Improve Your Company’s Cashflow In 5 Simple Steps
April 27, 2017
Making money is the sole purpose of most small businesses, and while many may still see themselves as being successful even if they’re not in profit at the end of each financial year, most small business owners will do everything that they can to get as much from the existing businesses cashflow, as they possibly can.
There is in fact, a relatively simple and straightforward formula that can be followed when trying to increase your businesses profitability, but not all companies are adept at it. All it requires is that you collect your receivables in a timely manner, and do everything that you can to minimise the speed at which you must pay suppliers…preferably without spoiling your relationship with them in the process! But if you’re looking for some more long term solutions to improving your cashflow, then follow our 5 simple steps:
- Forecasting is essential: Where your cashflow is right now, and where you predict it will be in the future, is an important aspect of running a business that often gets overlooked or misunderstood. There are costs associated with the growth of small businesses, and many aren’t fully prepared for these. A strong forecast can help cashflow become more predictable and easier to manage, and a rolling annual forecast often proves to be the best practice.
- Study your receivables/payables gap: Look in detail at the terms that you currently offer your customers, and see how these marry up with the terms that your suppliers offer in comparison to others in the business world. If there is too large a gap between your average payable days and the average receivable days, then you’ll find yourself stuck and in need of working capital. Managing this gap better, could lead to an increase in your cashflow, and even result in discounts from suppliers.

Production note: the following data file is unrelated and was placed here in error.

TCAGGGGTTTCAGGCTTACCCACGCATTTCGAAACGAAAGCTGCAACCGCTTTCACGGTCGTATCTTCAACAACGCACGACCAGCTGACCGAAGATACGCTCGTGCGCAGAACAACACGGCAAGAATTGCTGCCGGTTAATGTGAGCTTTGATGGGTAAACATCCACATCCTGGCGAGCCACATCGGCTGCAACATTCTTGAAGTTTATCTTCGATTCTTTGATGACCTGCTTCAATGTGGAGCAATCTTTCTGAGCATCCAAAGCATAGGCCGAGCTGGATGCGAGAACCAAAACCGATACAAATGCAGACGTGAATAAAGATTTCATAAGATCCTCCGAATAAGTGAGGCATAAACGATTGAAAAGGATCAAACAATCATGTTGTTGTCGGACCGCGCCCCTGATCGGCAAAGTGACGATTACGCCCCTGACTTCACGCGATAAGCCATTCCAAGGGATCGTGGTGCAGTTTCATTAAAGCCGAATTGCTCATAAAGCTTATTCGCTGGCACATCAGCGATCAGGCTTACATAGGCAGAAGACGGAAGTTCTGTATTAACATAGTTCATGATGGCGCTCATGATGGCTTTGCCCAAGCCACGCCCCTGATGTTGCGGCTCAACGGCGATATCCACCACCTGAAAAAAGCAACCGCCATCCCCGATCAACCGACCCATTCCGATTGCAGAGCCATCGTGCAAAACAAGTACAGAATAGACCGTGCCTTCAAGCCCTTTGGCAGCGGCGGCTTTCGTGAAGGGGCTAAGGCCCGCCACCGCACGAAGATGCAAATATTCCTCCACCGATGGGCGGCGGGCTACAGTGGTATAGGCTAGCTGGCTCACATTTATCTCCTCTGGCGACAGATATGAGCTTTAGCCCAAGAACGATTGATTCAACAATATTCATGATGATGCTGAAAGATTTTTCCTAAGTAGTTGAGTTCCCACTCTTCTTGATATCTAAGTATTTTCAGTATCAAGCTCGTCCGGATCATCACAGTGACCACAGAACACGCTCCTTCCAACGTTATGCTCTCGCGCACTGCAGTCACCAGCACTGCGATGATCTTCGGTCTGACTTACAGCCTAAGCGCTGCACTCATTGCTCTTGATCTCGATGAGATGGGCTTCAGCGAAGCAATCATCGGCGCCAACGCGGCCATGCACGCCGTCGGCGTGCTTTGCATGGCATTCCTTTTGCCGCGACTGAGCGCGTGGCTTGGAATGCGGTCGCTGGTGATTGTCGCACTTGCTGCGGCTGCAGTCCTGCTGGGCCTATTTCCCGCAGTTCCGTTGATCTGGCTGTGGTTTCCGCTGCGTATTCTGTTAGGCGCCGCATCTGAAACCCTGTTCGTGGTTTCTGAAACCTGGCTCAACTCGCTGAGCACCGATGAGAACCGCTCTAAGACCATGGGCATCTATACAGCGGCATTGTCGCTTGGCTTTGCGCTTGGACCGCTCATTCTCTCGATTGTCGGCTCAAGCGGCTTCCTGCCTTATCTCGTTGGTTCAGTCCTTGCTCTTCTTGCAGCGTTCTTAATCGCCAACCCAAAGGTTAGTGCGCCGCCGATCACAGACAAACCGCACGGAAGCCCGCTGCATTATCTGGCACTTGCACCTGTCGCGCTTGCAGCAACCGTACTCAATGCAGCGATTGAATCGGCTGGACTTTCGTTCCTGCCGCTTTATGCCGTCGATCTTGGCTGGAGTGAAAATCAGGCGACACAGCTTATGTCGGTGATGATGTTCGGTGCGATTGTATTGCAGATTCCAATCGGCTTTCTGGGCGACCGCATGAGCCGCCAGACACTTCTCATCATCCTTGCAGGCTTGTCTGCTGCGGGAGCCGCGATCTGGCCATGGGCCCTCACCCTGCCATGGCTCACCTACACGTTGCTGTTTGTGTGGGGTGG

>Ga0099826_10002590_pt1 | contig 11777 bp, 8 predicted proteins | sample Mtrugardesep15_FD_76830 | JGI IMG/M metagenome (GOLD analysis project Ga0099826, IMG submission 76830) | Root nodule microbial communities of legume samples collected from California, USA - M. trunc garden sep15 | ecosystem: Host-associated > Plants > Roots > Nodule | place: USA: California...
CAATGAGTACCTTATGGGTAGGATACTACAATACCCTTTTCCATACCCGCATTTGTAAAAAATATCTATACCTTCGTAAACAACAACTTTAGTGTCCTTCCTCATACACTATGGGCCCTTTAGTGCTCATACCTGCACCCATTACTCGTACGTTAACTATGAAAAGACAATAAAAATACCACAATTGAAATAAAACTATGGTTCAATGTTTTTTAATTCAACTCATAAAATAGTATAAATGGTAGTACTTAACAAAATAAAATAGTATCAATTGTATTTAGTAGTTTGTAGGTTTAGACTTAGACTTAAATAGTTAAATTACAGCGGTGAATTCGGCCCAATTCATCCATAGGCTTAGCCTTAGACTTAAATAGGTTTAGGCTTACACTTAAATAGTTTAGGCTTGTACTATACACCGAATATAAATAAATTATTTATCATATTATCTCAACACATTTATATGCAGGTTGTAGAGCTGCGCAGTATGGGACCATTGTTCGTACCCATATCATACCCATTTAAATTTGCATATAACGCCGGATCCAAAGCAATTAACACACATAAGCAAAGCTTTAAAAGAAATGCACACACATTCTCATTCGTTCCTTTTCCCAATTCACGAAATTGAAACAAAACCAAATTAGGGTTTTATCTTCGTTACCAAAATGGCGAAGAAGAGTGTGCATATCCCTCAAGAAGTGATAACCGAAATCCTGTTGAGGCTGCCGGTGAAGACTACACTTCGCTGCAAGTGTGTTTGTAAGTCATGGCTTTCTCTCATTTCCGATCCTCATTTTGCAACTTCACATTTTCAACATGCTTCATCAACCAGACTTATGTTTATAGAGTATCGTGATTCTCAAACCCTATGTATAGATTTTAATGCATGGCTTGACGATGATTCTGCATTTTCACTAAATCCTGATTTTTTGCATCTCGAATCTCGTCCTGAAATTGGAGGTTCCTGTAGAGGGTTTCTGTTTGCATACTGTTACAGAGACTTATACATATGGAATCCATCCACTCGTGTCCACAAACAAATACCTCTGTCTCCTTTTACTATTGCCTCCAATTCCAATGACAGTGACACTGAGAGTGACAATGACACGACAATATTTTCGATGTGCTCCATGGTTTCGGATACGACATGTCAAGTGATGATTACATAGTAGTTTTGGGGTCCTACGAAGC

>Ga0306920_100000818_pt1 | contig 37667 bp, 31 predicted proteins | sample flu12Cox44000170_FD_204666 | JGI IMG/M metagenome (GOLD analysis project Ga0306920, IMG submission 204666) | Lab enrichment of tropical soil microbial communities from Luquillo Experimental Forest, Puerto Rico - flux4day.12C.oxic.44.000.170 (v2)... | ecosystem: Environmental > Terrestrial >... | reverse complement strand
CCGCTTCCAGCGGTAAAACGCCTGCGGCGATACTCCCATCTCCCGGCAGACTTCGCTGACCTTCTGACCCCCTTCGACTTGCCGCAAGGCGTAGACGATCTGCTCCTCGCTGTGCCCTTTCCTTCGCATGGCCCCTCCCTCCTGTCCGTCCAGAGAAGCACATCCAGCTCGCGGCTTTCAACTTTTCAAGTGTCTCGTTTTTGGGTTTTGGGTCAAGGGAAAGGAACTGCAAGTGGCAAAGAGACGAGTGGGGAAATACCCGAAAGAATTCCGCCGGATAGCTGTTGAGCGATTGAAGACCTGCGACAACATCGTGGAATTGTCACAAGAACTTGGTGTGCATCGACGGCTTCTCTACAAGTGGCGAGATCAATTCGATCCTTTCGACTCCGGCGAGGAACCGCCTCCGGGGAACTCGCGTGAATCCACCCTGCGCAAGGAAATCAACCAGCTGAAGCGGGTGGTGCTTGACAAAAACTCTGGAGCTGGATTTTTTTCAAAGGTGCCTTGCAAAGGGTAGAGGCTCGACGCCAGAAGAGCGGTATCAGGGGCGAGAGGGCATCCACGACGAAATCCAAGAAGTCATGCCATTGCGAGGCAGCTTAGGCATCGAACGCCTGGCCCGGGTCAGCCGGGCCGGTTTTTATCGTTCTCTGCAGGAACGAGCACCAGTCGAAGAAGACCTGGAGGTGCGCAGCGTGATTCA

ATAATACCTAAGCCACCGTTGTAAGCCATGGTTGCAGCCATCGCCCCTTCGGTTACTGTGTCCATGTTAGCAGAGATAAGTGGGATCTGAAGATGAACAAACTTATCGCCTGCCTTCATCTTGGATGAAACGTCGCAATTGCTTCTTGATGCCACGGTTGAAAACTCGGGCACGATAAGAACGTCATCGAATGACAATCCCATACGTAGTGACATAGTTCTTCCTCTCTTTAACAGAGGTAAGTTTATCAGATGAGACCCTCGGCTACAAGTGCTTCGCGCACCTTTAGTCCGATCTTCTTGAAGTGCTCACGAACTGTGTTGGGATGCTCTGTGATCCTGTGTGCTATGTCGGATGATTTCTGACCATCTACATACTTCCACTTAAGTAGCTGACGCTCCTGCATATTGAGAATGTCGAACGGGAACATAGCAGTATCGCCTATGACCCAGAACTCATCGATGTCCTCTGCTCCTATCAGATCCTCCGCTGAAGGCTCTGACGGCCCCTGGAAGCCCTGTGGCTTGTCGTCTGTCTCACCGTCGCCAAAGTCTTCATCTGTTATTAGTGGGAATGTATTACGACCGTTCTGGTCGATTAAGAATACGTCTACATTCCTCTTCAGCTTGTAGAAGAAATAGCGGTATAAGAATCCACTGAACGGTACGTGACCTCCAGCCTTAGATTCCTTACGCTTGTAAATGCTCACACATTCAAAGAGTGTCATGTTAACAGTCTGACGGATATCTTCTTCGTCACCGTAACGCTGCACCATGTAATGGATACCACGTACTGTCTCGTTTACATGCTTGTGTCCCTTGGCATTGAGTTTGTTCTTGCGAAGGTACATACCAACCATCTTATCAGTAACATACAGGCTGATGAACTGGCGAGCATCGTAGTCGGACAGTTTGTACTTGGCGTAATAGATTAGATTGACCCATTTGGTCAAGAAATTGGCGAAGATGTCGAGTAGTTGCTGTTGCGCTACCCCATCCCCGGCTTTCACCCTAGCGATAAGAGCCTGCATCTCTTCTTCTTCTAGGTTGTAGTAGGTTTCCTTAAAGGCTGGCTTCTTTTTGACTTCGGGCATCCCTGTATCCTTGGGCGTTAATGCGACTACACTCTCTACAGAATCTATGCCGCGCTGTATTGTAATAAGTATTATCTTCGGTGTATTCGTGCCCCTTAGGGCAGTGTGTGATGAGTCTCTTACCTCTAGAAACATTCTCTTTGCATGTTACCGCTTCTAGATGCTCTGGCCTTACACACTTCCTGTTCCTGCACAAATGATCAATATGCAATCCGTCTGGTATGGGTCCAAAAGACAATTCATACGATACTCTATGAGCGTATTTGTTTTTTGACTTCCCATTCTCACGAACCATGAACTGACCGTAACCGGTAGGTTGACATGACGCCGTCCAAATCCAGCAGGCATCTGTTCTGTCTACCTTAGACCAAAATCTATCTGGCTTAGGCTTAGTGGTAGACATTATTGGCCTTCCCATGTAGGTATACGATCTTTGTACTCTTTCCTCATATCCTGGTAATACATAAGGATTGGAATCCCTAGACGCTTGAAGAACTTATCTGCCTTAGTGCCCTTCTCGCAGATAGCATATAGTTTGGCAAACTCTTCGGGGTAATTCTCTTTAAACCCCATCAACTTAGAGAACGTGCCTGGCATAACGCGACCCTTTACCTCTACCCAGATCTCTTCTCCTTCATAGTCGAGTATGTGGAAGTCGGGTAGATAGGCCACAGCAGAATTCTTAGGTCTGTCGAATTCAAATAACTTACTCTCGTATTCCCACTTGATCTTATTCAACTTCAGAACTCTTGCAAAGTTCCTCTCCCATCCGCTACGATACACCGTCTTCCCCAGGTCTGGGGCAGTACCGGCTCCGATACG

- Put a strong payment discipline into place: Shortening your accounts receivable time span will mean that you need to look closely at how long it takes you to get paid, how active your collections are and if you’re in touch with your customers often enough. You will also need to identify if you are solving disputes swiftly enough and take a good look at how you resolve each one. Not only will each of these questions help you to get paid quicker once you’ve tackled them, but they could see customer relations improving tenfold. You should also tackle payments received, in the same manner that you makepayments, and by paying in a timely manner, you’ll find it so much easier to establish and build great relationships with suppliers and customers alike.
- Try to streamline your accounts payable: Separating this element of your business into, suppliers, customers and inventories, will help you to better tackle your cashflow. Begin by breaking down your suppliers into those who are regular and those who are one offs, and you’ll find that the options for negotiations are far more expansive with strategic suppliers. Then take a good look at your customer base, and try to ascertain who are ‘key’ customers, such as those who may generate good revenue, but are not necessarily profitable versus those customers who may not hold the biggest accounts, but make their payments regularly and on time. Identifying customers who end up costing money, and those upon who you can rely for timely and accurate payments, could go a long way to helping your cashflow.
- Persuade your customers to make payments upfront: Setting targets for those employees responsible for collecting customer payments, may help incentivise them to encourage customers to pay upfront. Try to implement a target system among your sales staff, too, and work towards achieving working capital objectives throughout the entire company.
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